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Wednesday, 3 May 1961

Mr McCOLM (Bowman) (3:50 AM) . - This subject always raises a lot of discussion - sometimes very lively discussion - no matter where it is considered. On odd occasions I have heard within the organization to which I belong and in a number of other organizations discussion about whether a certain position on the ballot-paper gives an advantage to the person concerned. I have noted with interest that, after such a discussion has been held, there has been a change-over to the holding of a ballot for a position on the ballotpaper. As honorable gentlemen on this side of the chamber know, that system works equally as well within our own organization as it does in other organizations. There is not the slightest doubt that a candidate whose name is in the No. 1 position on the ballot-paper in a House of Representatives election enjoys an advantage of between 2i and 4 per cent. That is an established fact against which I do not think anybody could argue.

I was rather amazed to hear the honorable member for Farrer (Mr. Fairbairn) cite some figures which he said had been furnished by the Minister for the Interior. The Minister himself cited some of those figures again to-night. In actual fact, they are quite irrelevant to the argument, which is that the No. 1 position on the ballot-paper attracts an extra percentage of votes. It could be said that the attraction of those extra votes is a result of the stupidity or ignorance of a percentage of the electors who are uneducated in electoral matters or who are not sufficiently interested in the outcome of the election. While we have compulsory voting, that situation is bound to arise. So this state of affairs will be with us for a long time. To my mind, the only sensible and fair thing to do is to have a ballot for positions on the ballot-paper. I have advocated that for years. It is not unnatural that I should have done so. My name was last on the ballot-paper on one occasion out of five and usually it has been in the middle. When one sees a candidate whose name is at the top of the ballotpaper attracting votes which he would not ordinarily attract because of his party membership, with the result that a completely false impression of the strength of that party in the particular electorate is given, one feels that it would be a good thing to have one's own name at the top of the ballot-papery and that one could do just as well in those circumstances.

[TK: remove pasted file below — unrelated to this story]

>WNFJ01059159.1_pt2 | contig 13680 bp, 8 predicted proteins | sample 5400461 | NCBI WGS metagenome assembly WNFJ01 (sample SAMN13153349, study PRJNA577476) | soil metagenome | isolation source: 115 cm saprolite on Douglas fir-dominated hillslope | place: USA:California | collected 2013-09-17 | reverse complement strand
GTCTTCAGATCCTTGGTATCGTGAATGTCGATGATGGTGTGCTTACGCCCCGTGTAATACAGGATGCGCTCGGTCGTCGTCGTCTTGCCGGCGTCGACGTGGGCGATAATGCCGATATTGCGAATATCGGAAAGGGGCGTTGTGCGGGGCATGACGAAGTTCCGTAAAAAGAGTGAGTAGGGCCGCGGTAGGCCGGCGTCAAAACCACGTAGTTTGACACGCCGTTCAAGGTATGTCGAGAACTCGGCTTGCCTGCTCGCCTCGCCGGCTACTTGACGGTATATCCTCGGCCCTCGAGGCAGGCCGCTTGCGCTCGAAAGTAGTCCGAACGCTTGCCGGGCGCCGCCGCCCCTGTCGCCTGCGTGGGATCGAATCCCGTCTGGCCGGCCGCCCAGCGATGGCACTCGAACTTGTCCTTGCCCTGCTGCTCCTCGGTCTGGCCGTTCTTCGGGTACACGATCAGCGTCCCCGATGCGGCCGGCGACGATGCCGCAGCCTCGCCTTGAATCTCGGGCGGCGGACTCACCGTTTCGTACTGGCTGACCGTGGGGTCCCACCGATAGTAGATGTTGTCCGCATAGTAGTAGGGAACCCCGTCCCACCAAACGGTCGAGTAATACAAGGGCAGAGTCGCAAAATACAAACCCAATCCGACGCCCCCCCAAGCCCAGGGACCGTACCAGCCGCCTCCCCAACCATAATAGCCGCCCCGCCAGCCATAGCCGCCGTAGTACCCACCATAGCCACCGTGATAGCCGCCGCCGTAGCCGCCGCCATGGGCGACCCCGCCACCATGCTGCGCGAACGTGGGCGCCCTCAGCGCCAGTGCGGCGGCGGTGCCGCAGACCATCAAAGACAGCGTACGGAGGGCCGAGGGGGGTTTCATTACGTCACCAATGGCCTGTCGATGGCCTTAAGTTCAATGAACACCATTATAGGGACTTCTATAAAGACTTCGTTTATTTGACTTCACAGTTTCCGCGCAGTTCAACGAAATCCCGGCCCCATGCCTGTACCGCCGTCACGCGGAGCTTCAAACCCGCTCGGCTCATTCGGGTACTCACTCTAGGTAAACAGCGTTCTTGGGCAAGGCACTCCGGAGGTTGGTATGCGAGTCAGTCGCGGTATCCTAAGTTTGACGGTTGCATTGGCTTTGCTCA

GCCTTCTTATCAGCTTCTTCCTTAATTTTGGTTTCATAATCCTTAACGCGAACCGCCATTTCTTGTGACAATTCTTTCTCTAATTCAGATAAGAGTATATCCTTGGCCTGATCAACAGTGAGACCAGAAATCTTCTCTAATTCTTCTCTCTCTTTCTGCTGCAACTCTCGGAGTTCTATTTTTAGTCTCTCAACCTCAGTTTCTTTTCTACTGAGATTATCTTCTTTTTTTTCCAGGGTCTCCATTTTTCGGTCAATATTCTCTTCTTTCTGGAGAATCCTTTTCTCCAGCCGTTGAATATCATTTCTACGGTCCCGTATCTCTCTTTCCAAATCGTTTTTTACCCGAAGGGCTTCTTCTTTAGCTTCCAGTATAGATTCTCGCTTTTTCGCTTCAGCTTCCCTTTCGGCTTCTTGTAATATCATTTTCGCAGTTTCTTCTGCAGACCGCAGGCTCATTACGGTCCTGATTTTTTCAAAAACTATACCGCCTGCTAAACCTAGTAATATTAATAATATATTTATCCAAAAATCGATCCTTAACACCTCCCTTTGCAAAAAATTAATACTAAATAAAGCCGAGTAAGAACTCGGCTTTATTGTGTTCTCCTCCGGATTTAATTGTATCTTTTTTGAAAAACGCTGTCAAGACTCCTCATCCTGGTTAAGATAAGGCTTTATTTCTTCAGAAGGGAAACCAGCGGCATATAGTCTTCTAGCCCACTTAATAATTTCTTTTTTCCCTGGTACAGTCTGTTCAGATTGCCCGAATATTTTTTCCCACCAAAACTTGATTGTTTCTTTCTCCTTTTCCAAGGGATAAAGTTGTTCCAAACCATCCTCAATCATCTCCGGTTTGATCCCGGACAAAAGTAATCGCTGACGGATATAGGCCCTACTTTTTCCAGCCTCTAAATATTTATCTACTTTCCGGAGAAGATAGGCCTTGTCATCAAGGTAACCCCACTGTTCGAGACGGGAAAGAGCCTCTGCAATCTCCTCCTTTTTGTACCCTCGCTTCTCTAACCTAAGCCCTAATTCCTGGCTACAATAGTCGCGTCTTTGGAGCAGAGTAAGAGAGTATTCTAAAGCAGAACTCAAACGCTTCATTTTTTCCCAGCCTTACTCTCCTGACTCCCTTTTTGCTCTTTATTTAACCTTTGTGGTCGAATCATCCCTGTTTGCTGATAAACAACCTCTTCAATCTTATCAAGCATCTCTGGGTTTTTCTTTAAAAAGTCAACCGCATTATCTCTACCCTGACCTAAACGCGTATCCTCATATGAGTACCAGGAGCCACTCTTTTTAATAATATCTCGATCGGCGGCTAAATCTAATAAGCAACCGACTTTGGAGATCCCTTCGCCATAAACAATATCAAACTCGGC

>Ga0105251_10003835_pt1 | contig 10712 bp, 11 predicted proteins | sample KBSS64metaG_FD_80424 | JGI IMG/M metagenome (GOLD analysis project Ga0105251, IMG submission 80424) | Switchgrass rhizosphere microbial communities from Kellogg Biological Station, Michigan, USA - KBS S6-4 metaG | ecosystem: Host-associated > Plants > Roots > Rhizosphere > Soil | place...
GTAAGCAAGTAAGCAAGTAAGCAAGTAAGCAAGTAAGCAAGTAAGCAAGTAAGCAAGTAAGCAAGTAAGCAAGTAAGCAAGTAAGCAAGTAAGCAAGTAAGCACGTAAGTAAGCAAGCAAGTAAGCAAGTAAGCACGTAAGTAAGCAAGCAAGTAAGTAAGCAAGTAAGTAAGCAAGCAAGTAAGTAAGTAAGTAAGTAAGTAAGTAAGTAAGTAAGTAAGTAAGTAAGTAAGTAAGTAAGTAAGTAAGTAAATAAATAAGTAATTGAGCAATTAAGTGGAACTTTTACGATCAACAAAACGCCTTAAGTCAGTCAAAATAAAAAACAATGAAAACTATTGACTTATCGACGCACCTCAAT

The honorable member for Farrer made a very sensible suggestion the other day. I am surprised that there has not been a lot more reference to it. He suggested that beside the name of the candidate on the ballot-paper there should be an indication of the party to which he belongs. That would do a lot to help the elector who may not be taking as great an interest in these matters as we would hope. I trust the Government will bear this suggestion in mind when it is next considering legislation of this kind. Perhaps it is not too late for consideration to be given to it now and for an appropriate provision to be introduced in another place so that it will be in time for the next election.

I wholeheartedly support this idea of balloting for positions on the ballot-paper. I have not yet heard any argument that such a provision would not be logical or fair.

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